Disaster turns to farce

England’s disasterous preparations for the first Test is rapidly turning into a farce. First it was Michael Vaughan’s knee. Then Baroda-belly hit the spinners. Then Simon Jones had a wobbly stomach. Then Marcus Trescothick flew home. Now Simon Jones has recovered from his gut-ache and has twisted his knee. No, not his dodgy right knee (which he injured/snapped in Australia a few years ago) – his left knee! It’s all going horribly wrong.

The good news, though, is Andrew Flintoff has decided not to go home on or around the second Test, if / when his wife goes into labour for their second child. Flintoff is England’s captain for the remainder of the tour. (thoughts on this yesterday)

It’s almost funny…

Jones v Clarke = Jones

A video of Simon Jones bowling Michael Clarke. Probably my favourite wicket of the Ashes.

Athers: “Offspinners were crap in my day!”

If it’s Sunday, it must be time to see what Mike Atherton is writing in the Sunday Telegraph.

Mike, if you read this, I pick on you because your good. I don’t do this to Roebuck or any of the other hacks out there.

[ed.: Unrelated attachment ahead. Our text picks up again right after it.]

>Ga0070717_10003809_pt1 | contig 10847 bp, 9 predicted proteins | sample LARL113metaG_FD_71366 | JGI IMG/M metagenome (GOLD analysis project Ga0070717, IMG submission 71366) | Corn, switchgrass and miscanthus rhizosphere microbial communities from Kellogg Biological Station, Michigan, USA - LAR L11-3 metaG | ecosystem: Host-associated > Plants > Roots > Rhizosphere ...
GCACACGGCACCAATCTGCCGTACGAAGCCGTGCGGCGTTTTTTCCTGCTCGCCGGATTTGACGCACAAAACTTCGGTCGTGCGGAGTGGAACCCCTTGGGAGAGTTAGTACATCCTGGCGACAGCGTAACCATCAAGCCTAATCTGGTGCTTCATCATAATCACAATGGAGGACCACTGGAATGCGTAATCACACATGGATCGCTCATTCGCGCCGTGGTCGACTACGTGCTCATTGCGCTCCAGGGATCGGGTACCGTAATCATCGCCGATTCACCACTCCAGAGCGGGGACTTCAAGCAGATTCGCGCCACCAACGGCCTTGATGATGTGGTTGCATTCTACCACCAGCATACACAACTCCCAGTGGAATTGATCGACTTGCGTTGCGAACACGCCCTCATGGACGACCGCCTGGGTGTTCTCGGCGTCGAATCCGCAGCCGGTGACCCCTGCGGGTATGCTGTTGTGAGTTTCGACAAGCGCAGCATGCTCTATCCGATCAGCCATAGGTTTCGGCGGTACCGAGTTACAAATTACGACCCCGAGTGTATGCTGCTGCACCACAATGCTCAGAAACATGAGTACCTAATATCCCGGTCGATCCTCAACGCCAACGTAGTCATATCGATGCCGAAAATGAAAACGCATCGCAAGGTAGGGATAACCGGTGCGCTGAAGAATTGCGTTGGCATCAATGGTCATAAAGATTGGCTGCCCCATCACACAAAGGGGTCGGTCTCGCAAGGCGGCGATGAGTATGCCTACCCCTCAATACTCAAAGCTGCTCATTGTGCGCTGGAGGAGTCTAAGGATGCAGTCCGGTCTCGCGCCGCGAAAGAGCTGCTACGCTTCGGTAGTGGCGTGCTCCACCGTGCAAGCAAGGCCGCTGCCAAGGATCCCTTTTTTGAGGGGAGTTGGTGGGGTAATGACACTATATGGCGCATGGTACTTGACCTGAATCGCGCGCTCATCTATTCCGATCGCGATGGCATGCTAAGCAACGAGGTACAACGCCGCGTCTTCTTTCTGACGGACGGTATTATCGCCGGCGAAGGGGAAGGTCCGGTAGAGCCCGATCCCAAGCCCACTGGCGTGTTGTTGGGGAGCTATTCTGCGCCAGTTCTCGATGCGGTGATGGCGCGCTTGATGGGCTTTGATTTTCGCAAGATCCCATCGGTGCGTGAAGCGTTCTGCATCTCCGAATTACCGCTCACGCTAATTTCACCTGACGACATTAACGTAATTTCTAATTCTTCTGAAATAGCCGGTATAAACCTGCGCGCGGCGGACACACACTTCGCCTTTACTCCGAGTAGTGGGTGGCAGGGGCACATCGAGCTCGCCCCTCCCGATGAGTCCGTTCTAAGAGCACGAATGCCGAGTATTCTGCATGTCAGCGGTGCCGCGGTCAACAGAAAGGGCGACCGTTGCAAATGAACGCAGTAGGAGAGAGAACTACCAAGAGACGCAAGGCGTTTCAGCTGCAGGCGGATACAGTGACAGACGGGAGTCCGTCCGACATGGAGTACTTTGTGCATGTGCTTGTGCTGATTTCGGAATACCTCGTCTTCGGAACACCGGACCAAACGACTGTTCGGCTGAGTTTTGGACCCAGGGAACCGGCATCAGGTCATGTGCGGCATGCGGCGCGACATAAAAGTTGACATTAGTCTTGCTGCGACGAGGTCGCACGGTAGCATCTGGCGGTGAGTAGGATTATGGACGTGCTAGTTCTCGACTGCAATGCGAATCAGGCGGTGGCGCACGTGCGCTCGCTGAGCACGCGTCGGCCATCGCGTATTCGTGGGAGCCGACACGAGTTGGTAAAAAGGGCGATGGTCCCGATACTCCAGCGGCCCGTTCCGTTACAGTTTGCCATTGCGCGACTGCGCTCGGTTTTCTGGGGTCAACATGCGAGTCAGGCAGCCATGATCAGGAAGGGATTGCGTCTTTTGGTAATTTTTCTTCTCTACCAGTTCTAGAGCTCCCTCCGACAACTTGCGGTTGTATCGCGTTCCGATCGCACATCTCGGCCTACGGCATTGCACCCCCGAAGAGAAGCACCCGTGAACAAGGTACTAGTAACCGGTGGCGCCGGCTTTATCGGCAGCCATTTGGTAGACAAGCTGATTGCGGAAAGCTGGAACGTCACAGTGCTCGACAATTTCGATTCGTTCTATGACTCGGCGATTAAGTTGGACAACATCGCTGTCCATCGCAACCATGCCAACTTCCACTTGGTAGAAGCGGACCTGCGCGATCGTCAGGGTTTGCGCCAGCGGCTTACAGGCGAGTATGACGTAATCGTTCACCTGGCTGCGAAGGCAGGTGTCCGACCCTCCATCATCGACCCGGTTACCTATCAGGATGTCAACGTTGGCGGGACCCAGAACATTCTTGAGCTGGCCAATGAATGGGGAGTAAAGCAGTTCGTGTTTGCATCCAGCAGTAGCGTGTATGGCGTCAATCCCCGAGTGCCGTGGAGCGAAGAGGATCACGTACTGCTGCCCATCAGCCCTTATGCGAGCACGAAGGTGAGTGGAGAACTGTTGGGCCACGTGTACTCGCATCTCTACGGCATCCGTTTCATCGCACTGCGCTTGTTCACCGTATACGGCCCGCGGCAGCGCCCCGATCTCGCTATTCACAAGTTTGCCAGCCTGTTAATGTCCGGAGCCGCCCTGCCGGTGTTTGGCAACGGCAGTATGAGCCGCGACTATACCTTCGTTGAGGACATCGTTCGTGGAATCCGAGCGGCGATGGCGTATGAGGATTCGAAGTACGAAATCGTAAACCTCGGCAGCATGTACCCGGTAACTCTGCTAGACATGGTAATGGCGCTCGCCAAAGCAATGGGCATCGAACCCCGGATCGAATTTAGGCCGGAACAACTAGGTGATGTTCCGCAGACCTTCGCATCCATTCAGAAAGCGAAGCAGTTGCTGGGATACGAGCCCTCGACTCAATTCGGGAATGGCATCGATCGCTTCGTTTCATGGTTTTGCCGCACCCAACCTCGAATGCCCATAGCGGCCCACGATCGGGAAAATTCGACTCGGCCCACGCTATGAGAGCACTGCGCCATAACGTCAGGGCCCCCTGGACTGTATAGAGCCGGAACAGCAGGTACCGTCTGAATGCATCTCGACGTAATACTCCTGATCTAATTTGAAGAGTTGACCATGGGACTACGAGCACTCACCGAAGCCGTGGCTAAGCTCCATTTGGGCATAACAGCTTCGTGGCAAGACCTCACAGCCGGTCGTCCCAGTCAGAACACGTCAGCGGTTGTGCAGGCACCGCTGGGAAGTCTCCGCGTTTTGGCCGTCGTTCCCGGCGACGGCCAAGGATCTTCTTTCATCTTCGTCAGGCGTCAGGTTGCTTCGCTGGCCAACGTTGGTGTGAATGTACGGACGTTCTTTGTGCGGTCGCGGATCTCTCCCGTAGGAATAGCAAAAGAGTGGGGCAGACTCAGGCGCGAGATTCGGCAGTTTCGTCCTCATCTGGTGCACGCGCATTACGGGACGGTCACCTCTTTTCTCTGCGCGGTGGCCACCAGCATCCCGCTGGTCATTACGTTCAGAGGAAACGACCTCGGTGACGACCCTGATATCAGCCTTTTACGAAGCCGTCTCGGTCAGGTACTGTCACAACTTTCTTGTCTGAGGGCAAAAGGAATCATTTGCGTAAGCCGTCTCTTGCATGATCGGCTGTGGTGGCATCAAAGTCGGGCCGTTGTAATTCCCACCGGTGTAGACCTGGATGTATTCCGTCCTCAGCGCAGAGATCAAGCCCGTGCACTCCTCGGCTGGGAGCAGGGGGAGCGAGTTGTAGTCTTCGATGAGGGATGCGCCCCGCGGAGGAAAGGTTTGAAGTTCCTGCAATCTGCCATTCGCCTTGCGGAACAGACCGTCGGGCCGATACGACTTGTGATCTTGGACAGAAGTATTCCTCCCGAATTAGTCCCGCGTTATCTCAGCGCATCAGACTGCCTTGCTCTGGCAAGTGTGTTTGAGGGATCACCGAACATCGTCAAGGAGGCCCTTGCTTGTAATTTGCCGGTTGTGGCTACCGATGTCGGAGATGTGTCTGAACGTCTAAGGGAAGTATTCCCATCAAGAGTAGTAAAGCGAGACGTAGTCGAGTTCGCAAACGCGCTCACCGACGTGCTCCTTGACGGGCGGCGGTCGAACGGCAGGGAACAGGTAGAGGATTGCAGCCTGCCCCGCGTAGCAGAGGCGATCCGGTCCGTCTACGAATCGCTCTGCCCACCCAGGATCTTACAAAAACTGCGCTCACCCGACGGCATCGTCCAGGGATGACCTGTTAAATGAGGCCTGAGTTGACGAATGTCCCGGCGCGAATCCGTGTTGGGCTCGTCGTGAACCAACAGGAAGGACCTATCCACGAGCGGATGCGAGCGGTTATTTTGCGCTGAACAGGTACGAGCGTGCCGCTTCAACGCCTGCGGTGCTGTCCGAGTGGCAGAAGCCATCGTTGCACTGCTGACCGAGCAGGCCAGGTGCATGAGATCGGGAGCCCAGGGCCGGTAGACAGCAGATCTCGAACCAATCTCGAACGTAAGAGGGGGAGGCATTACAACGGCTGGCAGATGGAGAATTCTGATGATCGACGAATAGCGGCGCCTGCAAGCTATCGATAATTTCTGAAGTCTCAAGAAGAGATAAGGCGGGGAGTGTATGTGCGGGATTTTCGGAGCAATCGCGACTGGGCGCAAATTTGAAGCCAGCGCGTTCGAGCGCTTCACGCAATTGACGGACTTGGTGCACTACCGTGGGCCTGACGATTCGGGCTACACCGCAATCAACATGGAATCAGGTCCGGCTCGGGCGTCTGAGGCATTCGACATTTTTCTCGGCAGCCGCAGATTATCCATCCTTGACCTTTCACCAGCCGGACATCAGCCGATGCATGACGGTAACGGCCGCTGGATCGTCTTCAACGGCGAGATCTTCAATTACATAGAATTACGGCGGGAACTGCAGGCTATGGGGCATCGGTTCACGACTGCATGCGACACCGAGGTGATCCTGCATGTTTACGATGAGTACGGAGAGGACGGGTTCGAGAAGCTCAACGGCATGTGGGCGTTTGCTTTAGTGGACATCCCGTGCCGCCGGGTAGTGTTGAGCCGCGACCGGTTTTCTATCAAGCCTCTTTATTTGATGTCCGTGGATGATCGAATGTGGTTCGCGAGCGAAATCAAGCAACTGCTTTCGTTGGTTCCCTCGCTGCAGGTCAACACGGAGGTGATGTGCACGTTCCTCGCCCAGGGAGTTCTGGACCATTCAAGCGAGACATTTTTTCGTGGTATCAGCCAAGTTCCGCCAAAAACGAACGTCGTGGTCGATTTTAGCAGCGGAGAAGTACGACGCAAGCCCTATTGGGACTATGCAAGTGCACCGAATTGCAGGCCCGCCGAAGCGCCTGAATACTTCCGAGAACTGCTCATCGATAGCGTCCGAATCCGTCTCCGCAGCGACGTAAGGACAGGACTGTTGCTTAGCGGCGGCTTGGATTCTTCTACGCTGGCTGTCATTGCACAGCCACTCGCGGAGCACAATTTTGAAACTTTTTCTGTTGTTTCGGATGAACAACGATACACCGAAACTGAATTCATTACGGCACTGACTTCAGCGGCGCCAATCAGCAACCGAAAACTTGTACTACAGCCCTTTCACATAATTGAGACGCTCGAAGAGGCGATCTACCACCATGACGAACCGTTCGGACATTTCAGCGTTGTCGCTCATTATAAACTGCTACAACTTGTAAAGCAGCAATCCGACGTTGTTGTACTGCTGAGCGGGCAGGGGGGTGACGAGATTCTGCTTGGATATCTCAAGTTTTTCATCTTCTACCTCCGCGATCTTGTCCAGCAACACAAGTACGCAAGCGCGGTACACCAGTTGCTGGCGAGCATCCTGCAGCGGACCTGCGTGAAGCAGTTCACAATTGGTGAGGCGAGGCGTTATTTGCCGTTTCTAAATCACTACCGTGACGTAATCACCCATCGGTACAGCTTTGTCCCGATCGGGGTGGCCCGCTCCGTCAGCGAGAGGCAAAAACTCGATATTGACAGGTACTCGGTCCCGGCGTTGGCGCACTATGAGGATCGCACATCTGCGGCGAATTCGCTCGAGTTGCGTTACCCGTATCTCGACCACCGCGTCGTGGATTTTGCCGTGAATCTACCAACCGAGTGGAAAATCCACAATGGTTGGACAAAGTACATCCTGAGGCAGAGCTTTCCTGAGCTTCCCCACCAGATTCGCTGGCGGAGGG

This week, our hero is writing about England’s dire spinning options heading to India. No doubts there. But not to worry, no English spinner was ever going to bowl out Dravid, Tendulkar and co. England’s strength is in their pace bowlers. If England are going to win in India, it will be Simon Jones and Andrew Flintoff that are the men to do the job

But Athers goes into his own memory to make a point:

The best off-spinner that I played against, Tim May, didn’t bowl a ‘doosra’ but he did grasp the need to vary his pace and his flight, change his angle on the crease and give the ball such an almighty rip that a huge, bleeding gash was routinely opened on his spinning finger each time he started a spell.


*scott falls on the floor laffing*

Truly, your kidding, right? Actually, “Mayhem” was a pretty decent offspinner, who never took himself very seriously at all. It’s one of the funny things in life that Tim May, who was a affable joker of a player has transformed into the uber-serious head of FICA, the cricketer’s union.

The first Test I ever actually went to was Australia vs West Indies, 1992-93 (yes THAT one, where we lost by one run.) I had to catch my train back to the country town I was living in, so I had to leave the ground with an hour of play to go. As I regretfully walked out the Victor Richardson Gates at the Adelaide Oval, May was just coming on to bowl. He took 5 for 9 in that hour, routing the West Indies, and causing the rest of Adelaide to lose the plot. And I missed it! And Tim scored 42 not out to nearly take Australia to the Frank Worrell Trophy. There was real steel under that goofy grin, and real talent, too.